We have however seen much larger animals than this hunted over the past few years, only recently one of our clients shot a leopard male in excess of 200 pounds. Here is an example of a big cat shot with us recently during the 2008 Namibia Hunting season:


Phillip(8)The mean shoulder height of males is 27.6 inches and of females 23.6 inches. A male can reach a total body length, from the nostril to the tip of the tail, of 115 inches and bigger. They have five toes on the front paw, of which only four are printed in the spoor, and four toes on the hind paw. Both prints lack claw marks as the powerful claws retract fully into the nail beds. Claws are 1.2 inches long. Trophies are measured by combining the maximum width of the skull and the maximum length.

HABITAT REQUIREMENT Habitats are almost unlimited, ranging from wet tropical forest to bushveld, thickets, savanna, grassland, highveld, marshland, fynbos, Karoo shrub land and semi-arid deserts. Leopards are found in areas as diverse as plains and beaches, and on mountains as high as the snowline. The only habitat totally avoided is the Namibian and Sahara deserts. The suitability of of a habitat is determined by the availability and abundance of prey and the accessibility of terrain for stalking. Tall grass, bushes and rocks provide camouflage for successful kills. Leopards tend to favour rocky areas and hills, kloofs and riverine areas. They occur at an annual rainfall of between 4 inches and 80 inches, are dependent of surface water and can survive in semi-arid environments, such as the Kalahari.

BEHAVIOUR Leopards are primarily nocturnal and kill mostly at night; they hunt alone. When stalking, a leopard crawls up to the prey to a distance of between 13 and 23 feet. It then leaps forward onto the animal with lightening speed, aiming for the neck but usually landing on the shoulders. The momentum of the leap mostly knocks the prey off its feet and the cat rolls over it and attempts to rip out its throat. Smaller antelope are often killed by biting through the back of the skull. Leopards do not chase prey and only 20% of stalking attempts are successful.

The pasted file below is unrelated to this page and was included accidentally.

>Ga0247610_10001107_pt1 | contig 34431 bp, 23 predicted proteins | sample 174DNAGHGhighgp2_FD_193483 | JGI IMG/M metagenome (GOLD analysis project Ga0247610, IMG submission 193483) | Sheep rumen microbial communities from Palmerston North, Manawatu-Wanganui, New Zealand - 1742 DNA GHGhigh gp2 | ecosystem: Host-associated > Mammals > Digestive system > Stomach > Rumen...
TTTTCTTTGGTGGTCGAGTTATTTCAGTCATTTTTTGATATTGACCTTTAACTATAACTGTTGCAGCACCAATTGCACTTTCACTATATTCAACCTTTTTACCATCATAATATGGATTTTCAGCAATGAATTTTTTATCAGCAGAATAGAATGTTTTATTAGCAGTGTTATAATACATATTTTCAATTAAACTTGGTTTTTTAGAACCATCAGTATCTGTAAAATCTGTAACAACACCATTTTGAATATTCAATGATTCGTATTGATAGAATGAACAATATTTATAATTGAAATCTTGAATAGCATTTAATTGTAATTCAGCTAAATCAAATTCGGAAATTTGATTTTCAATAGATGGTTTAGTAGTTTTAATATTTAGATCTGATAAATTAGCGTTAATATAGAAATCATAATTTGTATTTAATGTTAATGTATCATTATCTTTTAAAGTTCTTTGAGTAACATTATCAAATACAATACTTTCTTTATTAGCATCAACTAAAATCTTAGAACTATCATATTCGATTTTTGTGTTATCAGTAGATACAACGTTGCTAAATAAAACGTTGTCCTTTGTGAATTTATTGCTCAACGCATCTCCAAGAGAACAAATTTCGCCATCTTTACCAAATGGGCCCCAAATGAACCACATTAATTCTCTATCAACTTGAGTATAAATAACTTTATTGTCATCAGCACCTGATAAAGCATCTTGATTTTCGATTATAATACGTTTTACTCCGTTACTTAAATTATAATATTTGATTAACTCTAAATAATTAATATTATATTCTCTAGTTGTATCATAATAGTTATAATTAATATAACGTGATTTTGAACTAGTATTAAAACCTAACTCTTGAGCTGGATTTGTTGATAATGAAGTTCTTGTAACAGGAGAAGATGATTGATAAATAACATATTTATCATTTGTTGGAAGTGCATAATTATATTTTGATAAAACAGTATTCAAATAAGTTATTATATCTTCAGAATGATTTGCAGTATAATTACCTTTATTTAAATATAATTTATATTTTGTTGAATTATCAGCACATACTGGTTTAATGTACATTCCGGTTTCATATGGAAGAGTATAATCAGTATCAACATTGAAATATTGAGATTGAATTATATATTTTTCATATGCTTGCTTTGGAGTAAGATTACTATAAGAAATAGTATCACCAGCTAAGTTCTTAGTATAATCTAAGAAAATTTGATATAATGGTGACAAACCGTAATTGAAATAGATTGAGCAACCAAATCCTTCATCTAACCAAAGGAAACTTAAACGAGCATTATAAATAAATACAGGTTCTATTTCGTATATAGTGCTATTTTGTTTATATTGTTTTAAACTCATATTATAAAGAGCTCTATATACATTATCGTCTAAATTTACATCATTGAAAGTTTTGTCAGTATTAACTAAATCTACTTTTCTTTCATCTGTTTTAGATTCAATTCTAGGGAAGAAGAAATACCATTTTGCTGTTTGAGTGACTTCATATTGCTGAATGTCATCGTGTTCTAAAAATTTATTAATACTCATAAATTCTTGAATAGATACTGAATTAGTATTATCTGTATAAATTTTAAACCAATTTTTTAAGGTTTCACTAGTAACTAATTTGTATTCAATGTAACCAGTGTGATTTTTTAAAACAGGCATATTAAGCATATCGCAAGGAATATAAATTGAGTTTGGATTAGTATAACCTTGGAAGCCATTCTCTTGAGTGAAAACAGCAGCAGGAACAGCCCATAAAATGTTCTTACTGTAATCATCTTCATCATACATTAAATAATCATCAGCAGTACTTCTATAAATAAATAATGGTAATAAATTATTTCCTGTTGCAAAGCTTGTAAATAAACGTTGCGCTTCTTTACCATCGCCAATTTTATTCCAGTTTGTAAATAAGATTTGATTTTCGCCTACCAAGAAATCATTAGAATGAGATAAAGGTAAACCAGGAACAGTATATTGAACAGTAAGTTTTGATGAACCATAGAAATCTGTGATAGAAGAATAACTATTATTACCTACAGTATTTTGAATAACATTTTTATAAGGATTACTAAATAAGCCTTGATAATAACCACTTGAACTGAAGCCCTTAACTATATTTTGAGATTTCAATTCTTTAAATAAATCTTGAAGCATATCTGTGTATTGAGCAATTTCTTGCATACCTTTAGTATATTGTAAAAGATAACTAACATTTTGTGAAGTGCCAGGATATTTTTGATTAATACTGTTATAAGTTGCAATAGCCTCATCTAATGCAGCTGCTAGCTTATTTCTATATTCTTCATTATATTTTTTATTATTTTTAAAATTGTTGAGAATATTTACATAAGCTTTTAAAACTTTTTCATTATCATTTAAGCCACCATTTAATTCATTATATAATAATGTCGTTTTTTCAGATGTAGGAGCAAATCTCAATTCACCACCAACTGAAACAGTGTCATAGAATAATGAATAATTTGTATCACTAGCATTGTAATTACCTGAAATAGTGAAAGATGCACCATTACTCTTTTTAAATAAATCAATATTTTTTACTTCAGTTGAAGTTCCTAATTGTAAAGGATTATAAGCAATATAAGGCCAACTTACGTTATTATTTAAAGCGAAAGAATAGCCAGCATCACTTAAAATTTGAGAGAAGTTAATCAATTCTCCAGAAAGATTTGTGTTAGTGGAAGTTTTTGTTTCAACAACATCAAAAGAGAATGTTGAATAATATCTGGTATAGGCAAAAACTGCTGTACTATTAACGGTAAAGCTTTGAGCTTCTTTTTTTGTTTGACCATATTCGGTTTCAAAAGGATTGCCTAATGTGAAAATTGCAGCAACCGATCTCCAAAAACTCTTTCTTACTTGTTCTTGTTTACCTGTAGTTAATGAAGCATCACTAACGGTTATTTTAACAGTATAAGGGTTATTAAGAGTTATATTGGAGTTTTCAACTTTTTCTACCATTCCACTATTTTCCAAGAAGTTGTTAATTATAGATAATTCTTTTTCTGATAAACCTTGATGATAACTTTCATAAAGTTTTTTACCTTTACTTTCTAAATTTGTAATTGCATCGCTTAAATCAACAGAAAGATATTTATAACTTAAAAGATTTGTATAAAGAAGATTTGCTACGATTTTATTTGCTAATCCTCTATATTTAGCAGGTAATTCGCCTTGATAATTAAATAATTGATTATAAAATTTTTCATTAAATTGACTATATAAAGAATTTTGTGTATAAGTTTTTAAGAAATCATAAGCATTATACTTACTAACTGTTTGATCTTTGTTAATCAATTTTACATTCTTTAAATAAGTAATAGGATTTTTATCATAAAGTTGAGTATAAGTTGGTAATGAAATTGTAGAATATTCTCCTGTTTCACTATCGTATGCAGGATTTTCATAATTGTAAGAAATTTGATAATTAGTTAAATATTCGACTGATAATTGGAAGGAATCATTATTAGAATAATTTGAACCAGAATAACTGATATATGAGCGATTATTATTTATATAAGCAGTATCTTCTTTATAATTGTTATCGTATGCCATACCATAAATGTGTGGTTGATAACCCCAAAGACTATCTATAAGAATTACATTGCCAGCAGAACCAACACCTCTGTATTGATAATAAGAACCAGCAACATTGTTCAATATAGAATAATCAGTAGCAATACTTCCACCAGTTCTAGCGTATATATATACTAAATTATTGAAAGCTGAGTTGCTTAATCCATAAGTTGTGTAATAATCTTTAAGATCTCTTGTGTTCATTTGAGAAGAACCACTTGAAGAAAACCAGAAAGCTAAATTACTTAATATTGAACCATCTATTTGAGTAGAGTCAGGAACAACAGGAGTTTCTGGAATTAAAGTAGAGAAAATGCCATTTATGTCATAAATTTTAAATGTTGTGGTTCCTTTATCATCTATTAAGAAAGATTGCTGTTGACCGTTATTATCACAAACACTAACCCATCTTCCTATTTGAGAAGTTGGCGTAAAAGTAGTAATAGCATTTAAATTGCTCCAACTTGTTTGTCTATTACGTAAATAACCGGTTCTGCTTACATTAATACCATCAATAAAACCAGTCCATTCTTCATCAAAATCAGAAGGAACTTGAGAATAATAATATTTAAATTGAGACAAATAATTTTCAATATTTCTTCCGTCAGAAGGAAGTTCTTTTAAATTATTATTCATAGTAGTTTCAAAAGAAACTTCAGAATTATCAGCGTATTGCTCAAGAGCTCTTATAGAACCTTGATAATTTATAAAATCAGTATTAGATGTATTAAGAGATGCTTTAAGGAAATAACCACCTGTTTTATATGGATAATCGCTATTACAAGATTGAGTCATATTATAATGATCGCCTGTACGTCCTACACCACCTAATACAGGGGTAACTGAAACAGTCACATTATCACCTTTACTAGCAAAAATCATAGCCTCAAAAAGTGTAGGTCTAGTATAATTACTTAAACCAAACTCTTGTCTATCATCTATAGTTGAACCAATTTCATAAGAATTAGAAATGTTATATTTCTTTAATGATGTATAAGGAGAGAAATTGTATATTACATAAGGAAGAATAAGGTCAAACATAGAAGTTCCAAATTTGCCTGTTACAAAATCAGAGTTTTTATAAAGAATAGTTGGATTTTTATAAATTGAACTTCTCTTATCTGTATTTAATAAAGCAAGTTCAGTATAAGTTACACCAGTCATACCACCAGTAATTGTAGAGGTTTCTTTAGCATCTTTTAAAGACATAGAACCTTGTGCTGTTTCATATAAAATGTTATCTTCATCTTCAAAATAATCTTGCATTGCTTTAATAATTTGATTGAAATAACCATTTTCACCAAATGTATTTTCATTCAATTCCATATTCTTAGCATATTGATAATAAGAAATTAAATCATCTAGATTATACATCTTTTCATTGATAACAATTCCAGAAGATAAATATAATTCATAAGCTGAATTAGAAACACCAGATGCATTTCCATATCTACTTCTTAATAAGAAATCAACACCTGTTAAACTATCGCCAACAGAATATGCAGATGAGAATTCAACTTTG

Once killed, the carcass is protected from scavengers by dragging it into thicket, or by hoisting it into a tree; a carcass up to twice the leopards mass can be lifted with ease. It will return repeatedly, for up to six days, to feed on the hidden carcass. Hunting success relies mainly on an extremely well-developed sense of sight and hearing while scent is of little importance. During hot daylight hours leopards rest in dense cover, between rocks, in caves, old burrows or high up on the branch of a tree. In early mornings they tend to lie and view their surroundings from sunny spots on rocks or river banks.